White House Nominates Diverse Slate of Candidates to Fed Board
The Biden administration is picking Sarah Bloom Raskin, who has a long record of pushing tougher regulation, as the nation’s top bank cop.
President Biden nominated three new Federal Reserve officials on Friday as he seeks to remake the central bank at a critical economic moment, announcing a slate of candidates that would make for the most diverse Fed Board of Governors in the institution’s 108-year history.
The White House nominated Sarah Bloom Raskin to serve as the Fed’s vice chair for supervision, a job created to police the nation’s largest banks after the 2008 financial crisis. He also nominated Lisa Cook, an economist at Michigan State University who has researched racial disparities and labor markets, and Philip Jefferson, an economist and administrator at Davidson College, to governor positions. Both are Black.
Mr. Biden had previously nominated Jerome H. Powell for a second stint as Fed chair and Lael Brainard, now a governor, as vice chair of the central bank. If all of his picks are confirmed to their posts, the Fed’s seven-person board in Washington would be the most diverse group in its history.
The administration had promised to make the Fed look more like the public it served, and prominent lawmakers have pushed for a focus on tougher financial regulation. The central bank is independent of politics in its operations — answering only to Congress and not to the White House — but Mr. Biden has had a chance to remake the central bank through appointments, nominating five of its seven officials in Washington.
“I have full confidence in the strong leadership of this group of nominees, and that they have the experience, judgment, and integrity to lead the Federal Reserve and to help build our economy back better for working families,” Mr. Biden said in a statement announcing the decision.
The Fed tries to guide the economy using borrowing costs and has two main goal: Keeping prices stable and fostering full employment.
Democrats tend to focus on the jobs side of that equation, but the last year has flipped that script to some degree. Inflation is running at its fastest pace since 1982 as the economy rebounds from the pandemic rapidly, eating away at paychecks and hurting consumer confidence. Getting prices under control has increasingly become a priority across parties.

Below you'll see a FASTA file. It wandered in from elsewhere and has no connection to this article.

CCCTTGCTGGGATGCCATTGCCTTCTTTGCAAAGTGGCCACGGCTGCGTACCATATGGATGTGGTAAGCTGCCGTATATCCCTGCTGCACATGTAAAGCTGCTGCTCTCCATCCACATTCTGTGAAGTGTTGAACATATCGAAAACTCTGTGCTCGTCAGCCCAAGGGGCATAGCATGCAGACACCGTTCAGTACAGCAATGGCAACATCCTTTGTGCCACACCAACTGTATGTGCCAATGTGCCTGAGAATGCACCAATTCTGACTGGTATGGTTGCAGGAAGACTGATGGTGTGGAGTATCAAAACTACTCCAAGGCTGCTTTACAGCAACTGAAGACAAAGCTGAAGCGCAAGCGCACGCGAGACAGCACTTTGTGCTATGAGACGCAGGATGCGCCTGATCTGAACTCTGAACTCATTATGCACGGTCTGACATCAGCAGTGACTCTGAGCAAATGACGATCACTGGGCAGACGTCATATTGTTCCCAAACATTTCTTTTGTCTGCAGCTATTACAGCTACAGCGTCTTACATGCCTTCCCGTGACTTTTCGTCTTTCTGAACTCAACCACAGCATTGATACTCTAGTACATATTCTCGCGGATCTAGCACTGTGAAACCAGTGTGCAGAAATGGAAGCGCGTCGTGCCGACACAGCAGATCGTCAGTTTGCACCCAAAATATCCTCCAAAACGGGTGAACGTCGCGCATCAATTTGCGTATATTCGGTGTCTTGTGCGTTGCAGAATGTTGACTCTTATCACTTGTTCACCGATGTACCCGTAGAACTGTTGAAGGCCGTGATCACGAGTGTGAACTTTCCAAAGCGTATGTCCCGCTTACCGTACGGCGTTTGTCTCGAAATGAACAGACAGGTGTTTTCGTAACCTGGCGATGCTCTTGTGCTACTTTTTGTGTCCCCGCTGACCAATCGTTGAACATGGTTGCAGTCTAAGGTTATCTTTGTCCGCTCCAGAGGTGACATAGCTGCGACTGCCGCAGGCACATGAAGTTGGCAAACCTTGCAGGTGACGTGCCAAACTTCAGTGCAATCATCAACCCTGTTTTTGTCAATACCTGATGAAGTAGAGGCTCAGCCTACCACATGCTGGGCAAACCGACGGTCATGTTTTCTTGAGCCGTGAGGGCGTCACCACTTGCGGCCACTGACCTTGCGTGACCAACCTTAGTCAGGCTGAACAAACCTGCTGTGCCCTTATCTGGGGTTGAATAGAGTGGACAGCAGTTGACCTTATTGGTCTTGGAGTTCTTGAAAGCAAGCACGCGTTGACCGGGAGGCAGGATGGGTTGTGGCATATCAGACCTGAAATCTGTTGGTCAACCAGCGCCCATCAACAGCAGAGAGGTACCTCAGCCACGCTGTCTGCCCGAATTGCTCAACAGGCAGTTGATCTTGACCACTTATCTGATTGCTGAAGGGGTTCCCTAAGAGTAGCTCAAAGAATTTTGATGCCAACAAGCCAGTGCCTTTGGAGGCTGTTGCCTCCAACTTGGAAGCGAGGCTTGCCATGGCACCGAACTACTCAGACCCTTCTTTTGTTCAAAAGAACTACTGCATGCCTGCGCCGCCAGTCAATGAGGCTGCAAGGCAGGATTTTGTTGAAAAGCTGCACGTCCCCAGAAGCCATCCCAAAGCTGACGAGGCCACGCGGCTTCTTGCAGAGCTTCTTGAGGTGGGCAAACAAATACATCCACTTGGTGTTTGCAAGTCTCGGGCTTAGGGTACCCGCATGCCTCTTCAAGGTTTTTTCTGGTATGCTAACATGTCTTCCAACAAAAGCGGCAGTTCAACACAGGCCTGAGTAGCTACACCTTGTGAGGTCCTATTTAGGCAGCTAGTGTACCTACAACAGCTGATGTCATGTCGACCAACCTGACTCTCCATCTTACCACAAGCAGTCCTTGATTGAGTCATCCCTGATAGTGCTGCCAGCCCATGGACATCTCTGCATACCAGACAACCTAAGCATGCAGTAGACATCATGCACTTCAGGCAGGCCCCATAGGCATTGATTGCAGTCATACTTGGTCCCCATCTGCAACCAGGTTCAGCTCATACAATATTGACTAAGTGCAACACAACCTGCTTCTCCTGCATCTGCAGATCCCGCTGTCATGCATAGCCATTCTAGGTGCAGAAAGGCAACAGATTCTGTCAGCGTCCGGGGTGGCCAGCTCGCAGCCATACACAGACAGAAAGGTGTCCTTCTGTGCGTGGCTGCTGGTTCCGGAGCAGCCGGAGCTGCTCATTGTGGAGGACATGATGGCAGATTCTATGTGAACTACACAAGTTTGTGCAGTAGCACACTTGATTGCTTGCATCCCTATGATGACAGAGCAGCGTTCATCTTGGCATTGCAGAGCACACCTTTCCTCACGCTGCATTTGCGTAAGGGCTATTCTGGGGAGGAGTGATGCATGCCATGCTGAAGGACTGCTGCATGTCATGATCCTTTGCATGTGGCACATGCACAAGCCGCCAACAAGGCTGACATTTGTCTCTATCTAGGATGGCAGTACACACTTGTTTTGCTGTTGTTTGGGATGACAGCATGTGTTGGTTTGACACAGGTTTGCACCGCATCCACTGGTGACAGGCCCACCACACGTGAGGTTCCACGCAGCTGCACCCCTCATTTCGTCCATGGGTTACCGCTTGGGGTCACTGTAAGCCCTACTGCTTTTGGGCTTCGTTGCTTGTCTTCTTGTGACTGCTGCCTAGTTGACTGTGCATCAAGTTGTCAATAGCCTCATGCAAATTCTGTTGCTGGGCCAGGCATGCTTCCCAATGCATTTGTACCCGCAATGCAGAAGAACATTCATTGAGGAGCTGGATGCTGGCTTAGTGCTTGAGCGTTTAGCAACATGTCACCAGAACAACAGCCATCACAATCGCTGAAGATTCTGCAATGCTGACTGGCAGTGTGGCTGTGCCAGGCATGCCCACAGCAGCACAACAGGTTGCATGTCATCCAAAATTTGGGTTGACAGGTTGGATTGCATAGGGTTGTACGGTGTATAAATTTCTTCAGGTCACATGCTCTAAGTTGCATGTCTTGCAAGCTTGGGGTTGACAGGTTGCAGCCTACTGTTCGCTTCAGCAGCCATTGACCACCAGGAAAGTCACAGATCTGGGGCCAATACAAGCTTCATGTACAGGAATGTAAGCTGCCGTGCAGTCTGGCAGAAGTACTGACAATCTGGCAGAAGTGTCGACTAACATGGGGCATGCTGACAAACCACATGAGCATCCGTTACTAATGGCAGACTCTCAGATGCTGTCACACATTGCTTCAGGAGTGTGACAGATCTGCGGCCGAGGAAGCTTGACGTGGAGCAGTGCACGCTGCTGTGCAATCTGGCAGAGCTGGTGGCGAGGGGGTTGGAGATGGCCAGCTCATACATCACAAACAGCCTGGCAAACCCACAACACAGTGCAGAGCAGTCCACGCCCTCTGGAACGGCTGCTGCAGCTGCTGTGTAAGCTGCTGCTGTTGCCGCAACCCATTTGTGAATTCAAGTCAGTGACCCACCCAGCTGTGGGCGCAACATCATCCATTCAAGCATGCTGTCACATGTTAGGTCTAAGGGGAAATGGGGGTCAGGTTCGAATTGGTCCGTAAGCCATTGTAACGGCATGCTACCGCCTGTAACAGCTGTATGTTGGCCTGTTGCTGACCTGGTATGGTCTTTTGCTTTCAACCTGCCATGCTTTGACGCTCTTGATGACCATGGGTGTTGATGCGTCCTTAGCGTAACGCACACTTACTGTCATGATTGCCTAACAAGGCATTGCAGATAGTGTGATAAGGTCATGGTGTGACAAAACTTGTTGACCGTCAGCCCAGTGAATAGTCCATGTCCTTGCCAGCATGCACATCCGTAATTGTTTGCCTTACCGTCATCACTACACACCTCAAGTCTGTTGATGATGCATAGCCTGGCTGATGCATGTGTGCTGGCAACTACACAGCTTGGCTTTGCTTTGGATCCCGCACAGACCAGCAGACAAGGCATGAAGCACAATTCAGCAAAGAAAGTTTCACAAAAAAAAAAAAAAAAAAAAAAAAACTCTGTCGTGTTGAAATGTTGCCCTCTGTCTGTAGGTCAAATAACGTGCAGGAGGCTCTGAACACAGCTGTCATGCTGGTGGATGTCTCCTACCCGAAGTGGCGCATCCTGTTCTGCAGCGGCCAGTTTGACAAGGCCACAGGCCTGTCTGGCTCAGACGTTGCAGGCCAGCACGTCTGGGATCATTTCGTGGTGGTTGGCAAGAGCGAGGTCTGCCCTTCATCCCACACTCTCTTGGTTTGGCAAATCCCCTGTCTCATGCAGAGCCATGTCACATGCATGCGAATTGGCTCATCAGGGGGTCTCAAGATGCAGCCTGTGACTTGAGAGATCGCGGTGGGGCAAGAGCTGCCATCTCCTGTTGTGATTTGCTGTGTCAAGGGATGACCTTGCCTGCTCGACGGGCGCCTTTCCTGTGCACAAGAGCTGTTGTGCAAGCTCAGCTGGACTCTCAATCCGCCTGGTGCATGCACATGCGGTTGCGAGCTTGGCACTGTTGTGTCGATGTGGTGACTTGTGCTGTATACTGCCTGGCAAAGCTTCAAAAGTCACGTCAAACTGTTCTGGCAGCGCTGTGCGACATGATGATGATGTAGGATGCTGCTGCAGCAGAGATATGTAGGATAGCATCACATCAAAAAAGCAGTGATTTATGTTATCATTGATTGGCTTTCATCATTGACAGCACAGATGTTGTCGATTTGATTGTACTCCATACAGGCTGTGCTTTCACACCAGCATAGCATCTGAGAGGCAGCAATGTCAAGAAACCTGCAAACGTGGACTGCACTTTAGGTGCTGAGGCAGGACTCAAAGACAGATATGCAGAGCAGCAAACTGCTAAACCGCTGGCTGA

Ms. Cook and Mr. Jefferson will both bring years of academic experience and economic training to bear in their roles, and both will hold a constant vote on interest rate policy.
Ms. Cook attended Spelman College and the University of Oxford and earned a doctorate in economics from the University of California, Berkeley. She was an economist on the White House Council of Economic Advisers under President Barack Obama. Mr. Jefferson has worked as a research economist at the Fed, and studied at the University of Virginia and Vassar College. He has written about the economics of poverty, and his research has delved into whether monetary policy that stokes investment with low interest rates helps or hurts less-educated workers.
Ms. Raskin’s new job would make her the nation’s top bank cop. She has extensive experience in Washington, having served in top roles at both the Federal Reserve and the Treasury in the past. She has also worked in the private sector, and is teaching a Duke University’s law school.
She is a Harvard-trained lawyer who studied economics as an undergraduate at Amherst College, and she has a track record of pushing for tougher bank regulation — something that makes her popular among Democrats, but which could earn her a tough confirmation battle.
All of the nominees need a simple majority to win confirmation, which means that they can plausibly pass with just Democrat votes, but given the party’s narrow control of the Senate, they need to either maintain the support of all of its members or garner some Republican support.
Senator Patrick J. Toomey, Republican of Pennsylvania, made clear in a statement released shortly after the pick that he has concerns with Ms. Raskin’s nomination and how she would approach financial regulation.
“I have serious concerns that she would abuse the Fed’s narrow statutory mandates on monetary policy and banking supervision to have the central bank actively engaged in capital allocation,” he said in a release after news of the picks broke on Thursday night.